A new law working it's way through the Kauai, HI, county council would regulate some vacation rentals and outlaw others in certain residential areas.
In Clearwater Beach, FL, 30 property owners sued the city over an ordinance that outlawed short term rentals of less than 30-days, effectively ending the business of vacation rentals.
The town of Blowing Rock, NC, does allow for some short term rentals but only in certain zoning districts, based on a law that had been on the books since 1976, but not fully enforced until 2000.
Since then the enforcement has pitted local residents against property owners and rental agents.
In your zeal to seal a deal in the hot vacation rental sector of the second home market, don't overlook the fact that the cash flow you hoped to land from rental income may not exist.
That's because a growing number of housing communities -- from individual homeowner association-run developments to entire cites -- may stiff vacation rental returns by slapping bans on short term leases.
"It seems it is becoming more prevalent. I hear this from at least one owner a week," said Christine Karpinski, real estate investor, author and director of Owner Advocacy for HomeAway.com, a network of vacation rental listing websites.
"This is why when I advise people who are looking to purchase, I always tell them that the No. 1 step is to check for home owner association, city and town zoning laws to be sure there are no restrictions," she said.
Karpinski, who chronicles the trend in How To Rent Vacation Properties by Owner, Second Edition (Kinney Pollack Press, $26), says there are three primary conditions driving vacation rental bans.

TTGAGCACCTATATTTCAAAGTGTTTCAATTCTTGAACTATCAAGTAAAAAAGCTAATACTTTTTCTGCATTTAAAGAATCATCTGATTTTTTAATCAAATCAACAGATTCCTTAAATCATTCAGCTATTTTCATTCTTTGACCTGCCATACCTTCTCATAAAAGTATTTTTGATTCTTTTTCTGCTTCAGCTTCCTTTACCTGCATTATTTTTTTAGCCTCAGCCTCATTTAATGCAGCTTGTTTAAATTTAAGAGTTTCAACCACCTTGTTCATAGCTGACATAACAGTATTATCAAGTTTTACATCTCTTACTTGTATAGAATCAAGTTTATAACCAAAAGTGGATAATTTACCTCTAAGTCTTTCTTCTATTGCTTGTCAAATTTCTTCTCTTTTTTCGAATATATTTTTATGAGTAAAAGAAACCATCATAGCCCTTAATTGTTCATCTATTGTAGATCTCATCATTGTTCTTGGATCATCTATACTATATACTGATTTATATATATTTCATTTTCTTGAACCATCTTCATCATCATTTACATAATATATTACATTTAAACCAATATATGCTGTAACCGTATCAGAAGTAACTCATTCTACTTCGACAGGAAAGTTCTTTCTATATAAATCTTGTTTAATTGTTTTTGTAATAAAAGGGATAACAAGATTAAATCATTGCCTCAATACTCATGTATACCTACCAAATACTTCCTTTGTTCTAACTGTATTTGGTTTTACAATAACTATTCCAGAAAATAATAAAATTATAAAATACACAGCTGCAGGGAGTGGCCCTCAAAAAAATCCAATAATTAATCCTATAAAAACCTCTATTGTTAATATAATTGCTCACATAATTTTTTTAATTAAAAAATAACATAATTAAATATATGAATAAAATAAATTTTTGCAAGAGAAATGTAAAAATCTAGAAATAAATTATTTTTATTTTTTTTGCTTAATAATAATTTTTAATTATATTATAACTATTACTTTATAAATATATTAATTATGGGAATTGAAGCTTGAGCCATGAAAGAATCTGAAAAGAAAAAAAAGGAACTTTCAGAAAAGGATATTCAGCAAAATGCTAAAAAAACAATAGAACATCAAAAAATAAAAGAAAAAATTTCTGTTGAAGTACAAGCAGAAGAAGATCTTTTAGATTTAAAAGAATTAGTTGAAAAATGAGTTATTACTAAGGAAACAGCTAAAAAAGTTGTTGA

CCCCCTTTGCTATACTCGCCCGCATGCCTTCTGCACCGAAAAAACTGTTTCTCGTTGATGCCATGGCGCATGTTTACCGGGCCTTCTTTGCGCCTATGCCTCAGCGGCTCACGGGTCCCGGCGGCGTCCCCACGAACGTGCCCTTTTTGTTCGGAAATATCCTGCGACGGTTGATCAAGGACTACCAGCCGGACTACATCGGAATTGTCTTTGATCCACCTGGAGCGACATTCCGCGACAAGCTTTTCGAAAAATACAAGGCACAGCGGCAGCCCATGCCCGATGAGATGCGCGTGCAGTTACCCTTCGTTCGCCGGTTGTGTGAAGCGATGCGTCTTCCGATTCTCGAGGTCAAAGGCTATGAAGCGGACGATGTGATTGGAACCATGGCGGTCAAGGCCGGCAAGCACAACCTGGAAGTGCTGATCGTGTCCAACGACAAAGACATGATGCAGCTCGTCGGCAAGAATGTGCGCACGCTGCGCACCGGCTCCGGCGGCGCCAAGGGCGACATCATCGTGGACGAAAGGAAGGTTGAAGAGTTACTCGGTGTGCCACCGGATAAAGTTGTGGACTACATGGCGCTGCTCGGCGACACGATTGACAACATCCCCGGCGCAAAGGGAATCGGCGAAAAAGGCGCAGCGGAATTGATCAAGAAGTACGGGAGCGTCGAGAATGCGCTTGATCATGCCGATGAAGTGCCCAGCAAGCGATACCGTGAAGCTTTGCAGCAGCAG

"Even if an area has 25 percent owner-occupied properties vs. 75 percent owned by out-of-town residents, the out-of-towners often have no 'vote'.
"Two places that come to mind are Hawaii and the Florida Keys. Both have limited the number of vacation rental licenses they are issuing," said Karpinski.
As an example, the hotel industry recently upped the ante on spending this year for capital improvements -- from $5 billion to $5.5 billion -- largely to attract the new breed of traveler.
According to PricewaterhouseCoopers' Hospitality and Leisure practice, the bulk of the cash will go into adding technology lures to their accommodations -- in-room MP3 (a digital audio format used by iPods and similar devices) compatible sound and television systems, high definition televisions (HDTV) and high-speed wireless Internet services.
What can you do?
First, avoid areas where you'll have to fight for short term rentals if you can't afford the battle, says Karpinski.
"Your number one defense against vacation rental bans in your area is to collect and pay sales taxes. Sales tax revenue has been a heavily weighted deciding factor on whether or not the bans get passed. Where the majority of the property owners collect and pay sales taxes, they don't usually lose their right to rent.